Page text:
Metabolized by CYP3A4, thus careful with drugs that inhibit / induce cyp. - avoid coadministration with induces (St. John's Wort) and inhibitors of the pathway (other drugs and grapefruit juice)


oral administration



MOA + target molecule


Uses: (2)


What is one important thing to know about the administration of Bevacizumab?

Bevacizumab is an inhibitor of vascular endothelial growth factor (VEGF)

Monoclonal antibody that binds to VEGF LIGAND and presumably decreases the growth of primary and metastatic cancers due to impaired vasculature formation in the tumor, mby prventing signaling for new blood vessel formation in tumors


Significant prolongation of survival in pt with..

metastatic lung cancer and metastatic colon cancer

when combined with chemotherapy

NOT active as a single agent


What are the major side effects of bevacizumab? (7)



Infusion reactions, proteinuria, HTN, arterialclots, bleeding, perforation of the colon, reversible posterior leukoencephalopathy syndrome (rare - seizures, h/a, mental status change, visual changes, findings on MR of the brain)


What are 3 other VEGF receptor TK inhibitors that are similar to bevacizumab?


What are their similaries? (3)


What are some of the differences? (3)

What is one difference of Sunitnib? (2)

What is one difference of sorafenib?

Sorafenib, pazopanib, sunitinib


Similarities: all metabolized by CYP3A4, oral administration, could use in renal cell cancer

Difference: although they have similar toxicities, these drugs also have hand foot syndrome, rashes and CHF (uncommong)


Sunitnib - also used for: pancreatic neuroendocrine CA, GI stromal tumor

Sorafenib - also used for hepatocellular CA



MOA + target


Uses: (3)

What is a special condition of its uses

Trastuzumab monoclonal antibody that targets the extracellular domain of EGFR receptor, Her-2/neu --> binding the domain, decreases the signaling pathways of EGFR receptor


Used for: breast cancer in combination with chemotherapy when the breast cancer overexpresses Her-2/neu; stomach and gastroesophageal junction cancer in combo with chemtherapy when the cancer overexpresses Her-2/neu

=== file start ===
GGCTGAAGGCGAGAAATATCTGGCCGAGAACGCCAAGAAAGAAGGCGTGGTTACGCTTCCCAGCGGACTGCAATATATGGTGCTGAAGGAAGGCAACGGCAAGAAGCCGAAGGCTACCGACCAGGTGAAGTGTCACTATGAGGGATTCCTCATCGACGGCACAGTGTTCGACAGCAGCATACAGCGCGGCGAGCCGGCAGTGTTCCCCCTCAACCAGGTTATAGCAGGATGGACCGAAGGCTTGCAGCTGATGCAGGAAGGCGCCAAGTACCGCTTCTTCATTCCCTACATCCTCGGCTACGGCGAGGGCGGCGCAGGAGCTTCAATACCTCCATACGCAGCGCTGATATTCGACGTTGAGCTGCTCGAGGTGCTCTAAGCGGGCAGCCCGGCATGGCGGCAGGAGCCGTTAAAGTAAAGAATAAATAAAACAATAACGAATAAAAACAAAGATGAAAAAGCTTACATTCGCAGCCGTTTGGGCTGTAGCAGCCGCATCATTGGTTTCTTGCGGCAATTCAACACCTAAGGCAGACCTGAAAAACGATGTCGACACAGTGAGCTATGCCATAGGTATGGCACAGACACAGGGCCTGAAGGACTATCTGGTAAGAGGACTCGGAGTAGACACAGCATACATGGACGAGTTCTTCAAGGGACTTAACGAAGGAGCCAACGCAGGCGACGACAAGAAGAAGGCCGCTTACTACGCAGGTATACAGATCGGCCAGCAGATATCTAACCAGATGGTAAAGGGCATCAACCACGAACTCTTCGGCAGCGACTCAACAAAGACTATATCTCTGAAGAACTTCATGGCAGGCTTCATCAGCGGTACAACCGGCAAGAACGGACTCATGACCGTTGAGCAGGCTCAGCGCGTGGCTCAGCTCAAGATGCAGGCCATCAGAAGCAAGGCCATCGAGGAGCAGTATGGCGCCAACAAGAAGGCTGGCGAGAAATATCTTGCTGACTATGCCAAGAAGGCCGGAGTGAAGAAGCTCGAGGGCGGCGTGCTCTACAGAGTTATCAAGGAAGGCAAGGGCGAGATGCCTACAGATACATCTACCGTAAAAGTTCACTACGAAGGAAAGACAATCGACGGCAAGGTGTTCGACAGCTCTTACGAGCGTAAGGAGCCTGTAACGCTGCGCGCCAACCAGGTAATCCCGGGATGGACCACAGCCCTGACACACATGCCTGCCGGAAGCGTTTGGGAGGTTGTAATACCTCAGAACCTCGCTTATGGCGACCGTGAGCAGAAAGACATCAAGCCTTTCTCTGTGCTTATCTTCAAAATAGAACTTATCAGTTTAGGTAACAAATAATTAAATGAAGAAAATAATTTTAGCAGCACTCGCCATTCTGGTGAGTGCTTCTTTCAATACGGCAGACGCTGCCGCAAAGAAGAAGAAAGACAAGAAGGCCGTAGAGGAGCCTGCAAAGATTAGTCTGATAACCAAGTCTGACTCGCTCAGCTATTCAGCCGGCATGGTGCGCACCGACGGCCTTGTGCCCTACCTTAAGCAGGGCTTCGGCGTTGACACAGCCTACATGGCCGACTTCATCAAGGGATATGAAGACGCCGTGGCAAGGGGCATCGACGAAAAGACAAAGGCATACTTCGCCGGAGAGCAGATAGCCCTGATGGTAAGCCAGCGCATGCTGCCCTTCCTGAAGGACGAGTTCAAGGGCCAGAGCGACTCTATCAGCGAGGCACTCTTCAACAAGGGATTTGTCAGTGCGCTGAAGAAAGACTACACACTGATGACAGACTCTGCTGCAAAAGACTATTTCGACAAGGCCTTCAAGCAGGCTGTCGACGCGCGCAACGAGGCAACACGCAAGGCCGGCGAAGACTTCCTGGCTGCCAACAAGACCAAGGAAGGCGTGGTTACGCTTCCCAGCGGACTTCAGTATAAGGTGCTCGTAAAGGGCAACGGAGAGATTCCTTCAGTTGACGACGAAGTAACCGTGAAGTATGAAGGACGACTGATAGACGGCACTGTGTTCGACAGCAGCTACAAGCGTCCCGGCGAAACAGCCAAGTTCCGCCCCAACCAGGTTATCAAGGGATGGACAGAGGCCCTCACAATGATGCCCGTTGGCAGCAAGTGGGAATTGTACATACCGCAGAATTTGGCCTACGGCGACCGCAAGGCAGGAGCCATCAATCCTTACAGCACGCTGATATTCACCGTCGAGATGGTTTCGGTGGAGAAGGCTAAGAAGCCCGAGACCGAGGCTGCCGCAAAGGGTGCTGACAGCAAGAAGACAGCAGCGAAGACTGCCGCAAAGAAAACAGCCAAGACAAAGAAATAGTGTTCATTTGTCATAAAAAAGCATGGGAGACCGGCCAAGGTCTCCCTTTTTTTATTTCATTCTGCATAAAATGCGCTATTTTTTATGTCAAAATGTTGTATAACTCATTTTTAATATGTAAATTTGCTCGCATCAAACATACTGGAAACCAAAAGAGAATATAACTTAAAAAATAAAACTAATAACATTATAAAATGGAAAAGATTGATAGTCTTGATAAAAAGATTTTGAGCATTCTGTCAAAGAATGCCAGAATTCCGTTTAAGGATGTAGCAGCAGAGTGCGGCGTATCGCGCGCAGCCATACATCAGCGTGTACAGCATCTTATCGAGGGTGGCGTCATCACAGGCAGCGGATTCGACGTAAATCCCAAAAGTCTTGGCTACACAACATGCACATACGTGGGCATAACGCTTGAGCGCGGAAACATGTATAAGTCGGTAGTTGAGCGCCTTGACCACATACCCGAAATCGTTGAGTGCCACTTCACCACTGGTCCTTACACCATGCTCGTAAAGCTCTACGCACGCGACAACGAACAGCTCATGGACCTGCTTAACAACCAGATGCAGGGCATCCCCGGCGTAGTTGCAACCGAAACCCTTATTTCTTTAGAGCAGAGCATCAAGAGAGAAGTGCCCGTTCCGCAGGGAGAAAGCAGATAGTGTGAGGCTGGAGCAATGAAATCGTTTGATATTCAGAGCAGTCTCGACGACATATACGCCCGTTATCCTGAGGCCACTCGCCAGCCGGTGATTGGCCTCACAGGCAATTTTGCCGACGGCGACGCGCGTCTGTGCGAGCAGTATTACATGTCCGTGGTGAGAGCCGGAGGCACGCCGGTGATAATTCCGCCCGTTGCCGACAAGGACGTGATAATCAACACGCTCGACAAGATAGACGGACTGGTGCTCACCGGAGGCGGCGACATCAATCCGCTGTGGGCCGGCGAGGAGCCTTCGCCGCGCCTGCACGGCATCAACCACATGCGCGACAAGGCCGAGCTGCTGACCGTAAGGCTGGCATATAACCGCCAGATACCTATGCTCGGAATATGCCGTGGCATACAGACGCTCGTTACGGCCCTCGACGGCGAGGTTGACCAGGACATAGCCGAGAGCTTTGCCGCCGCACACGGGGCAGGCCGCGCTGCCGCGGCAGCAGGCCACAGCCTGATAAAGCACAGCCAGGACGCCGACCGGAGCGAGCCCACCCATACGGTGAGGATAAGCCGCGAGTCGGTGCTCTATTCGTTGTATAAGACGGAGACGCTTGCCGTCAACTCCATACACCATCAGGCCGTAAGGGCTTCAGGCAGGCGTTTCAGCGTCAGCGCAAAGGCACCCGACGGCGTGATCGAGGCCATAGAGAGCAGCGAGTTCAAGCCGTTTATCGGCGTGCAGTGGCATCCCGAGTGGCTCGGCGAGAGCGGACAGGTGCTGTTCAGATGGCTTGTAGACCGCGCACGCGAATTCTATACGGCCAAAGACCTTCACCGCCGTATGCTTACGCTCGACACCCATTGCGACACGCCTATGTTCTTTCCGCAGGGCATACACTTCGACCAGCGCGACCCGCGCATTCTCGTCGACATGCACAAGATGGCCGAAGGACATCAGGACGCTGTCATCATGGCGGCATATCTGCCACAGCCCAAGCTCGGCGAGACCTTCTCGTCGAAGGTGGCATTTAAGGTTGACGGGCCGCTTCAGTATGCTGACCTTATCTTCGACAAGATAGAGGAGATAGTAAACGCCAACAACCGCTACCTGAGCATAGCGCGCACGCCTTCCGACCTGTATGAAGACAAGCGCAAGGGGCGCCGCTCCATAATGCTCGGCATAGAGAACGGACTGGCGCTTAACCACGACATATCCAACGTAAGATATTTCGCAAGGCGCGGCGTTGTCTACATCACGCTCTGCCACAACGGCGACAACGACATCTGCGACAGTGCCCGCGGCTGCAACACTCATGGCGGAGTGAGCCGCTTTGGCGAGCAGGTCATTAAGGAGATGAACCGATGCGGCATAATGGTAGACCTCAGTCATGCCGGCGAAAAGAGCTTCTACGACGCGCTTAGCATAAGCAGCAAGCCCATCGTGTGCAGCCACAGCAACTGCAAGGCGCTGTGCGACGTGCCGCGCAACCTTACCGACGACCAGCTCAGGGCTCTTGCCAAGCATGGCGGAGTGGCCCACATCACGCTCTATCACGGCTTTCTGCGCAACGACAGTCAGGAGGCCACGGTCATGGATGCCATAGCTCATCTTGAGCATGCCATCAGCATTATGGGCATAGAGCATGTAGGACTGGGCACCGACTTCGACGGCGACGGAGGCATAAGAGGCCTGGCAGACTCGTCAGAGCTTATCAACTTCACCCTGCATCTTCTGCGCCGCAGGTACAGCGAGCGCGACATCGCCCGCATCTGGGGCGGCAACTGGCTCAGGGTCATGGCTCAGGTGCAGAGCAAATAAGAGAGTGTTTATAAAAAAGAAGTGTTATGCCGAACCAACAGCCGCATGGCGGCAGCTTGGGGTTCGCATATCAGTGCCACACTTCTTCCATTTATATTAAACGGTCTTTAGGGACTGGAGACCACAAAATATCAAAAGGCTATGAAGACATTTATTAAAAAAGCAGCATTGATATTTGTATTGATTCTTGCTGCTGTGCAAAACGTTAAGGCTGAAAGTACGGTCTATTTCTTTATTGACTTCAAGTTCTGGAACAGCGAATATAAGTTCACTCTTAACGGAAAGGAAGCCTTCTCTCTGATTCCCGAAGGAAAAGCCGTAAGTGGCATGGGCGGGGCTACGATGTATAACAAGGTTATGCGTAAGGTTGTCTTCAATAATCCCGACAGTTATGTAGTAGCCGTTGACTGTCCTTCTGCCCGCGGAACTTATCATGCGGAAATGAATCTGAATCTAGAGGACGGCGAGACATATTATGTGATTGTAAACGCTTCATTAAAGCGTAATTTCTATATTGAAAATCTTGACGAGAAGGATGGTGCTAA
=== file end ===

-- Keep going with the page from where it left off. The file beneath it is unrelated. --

Side effects of trastuzumab: (13)


Which side effects requires special monitoring? how frequently is this seen in people taking trastuzumab? is it dose dependent ie) does it require dose adjusment? is this reaction seen with any other drug - how does it differ?

fever, n/v, diarrhea, cough, h/a, sob, back pain, rash, muscle pain, allergic reactions and infusion reactions, CARDIO TOXICITY


Carditoxicity is seen in 1-4% of pt tha thave clinical heart failure

Up to 34% of patients have decline in cadiac fxn

Greatest risk when taking anthracycline / doxorubicin concurrently

NOT DOSE DEPENDENT! but reversible although potential for problems later unknown

**serial monitor of cardiac ejection fraction is required**

[different from that seen in anthracycline; trastuzumab cardiac dysfunction manifest as ASYMPTOMATIC DECLINE IN EJECTION FRACTION, NOT CUMULATIVE! thus pt can be rechallenged with drug vs this cannot be done with doxyrubicin/anthracycline]

Stop until EJ gets better again 



What is the main use?

What is the treatmetn response?


What is something particularly important about its administration?

Crizotinib is an ALK inhibitor


Main use is in patients with ALK-anaplastic lymphoma kinse rearragements that develop adenocarcinoma

These pt tend to be younger, had little or no exposure to smoke

Tx response --> 60% response rate, 33% stable dz

**must perform mutational analysis on lung cancer patients for ALK rearragement




What is its main use? 


Are mutational analysis needed? 

Vemurafenib inhibits mutated BRAF


Patients with melanoma that have an activating mutation in the gene coding for BRAF

mutation--> constitutively active phosphorylation and downstream signaling 


Mutational analysis in melanoma CA for V600E mutaiton in BRAF



Which targets in particular require mutational analysis? (5)



non-small cell lung CA

Colon CA

malignant melanoma

Clear Cell Kidney CA

Liver CA


What is the role of L-asparaginase in cancer treatment?


What is its use? 


Side effects (5)

L-asparaginase is a bacterial product that hydrolyzes L-asparagine -->

L-asparaginase rapidly depletes asparagine pools 

Leukemia cells LACK ASPARAGINE SYNTHEASE and thus cannot synthesize asparagine -- this "cellular defect" --> DEC PROTEIN SYNTHESIS


Useful for: acute lymphoblastic leukemia


Side Effects: allergic rxns, liver enzyme elevations, clotting (due to a derease in antithrombin-3 levels), pancreatitis, elevated glucose, mental status changes




What is the role of hydroxyurea in cancer treatment?


Side effects (4)

Hydroxyurea is an analog of urea that inhibits DNA synthesis by inhibiting ribonucleotide reductase


Use: treatment of WBC counts in pt with AML and chronic granulocytic leukemia with blast crisis. Blast could cause leukostasis and that could lead to strokes/ sludging in the vascultature that lead to thomboses. ONCE THE COUNT IS CONTROLLED other treatmetn can be given


Side effects: N/V, low blood counts, rash


What is the role of all-trans retinoic acid (tretinoin) in cancer treatment? 



Side effects?

What is the retinoic acid syndrome?

Treatment of choice in combination with chemotherapy for pt with acute promyelocytic leukemia (APL, M3)


The drug induces terminal differentiation of the leukemic cells


Side effects: Mucocutaneous toxicity, retinoic acid syndrome [fever, wt gain, lung infiltrates and pleural or periocardial effusions] 




What is the role of arsenic trioxide in cancer treatment?


side effects (4)

Treatment of choice for REPLASED APL


Side Effects: fatigue, wt gain, retinoic acid syndrome, QT prolongation (must monitor!! risk for torsade)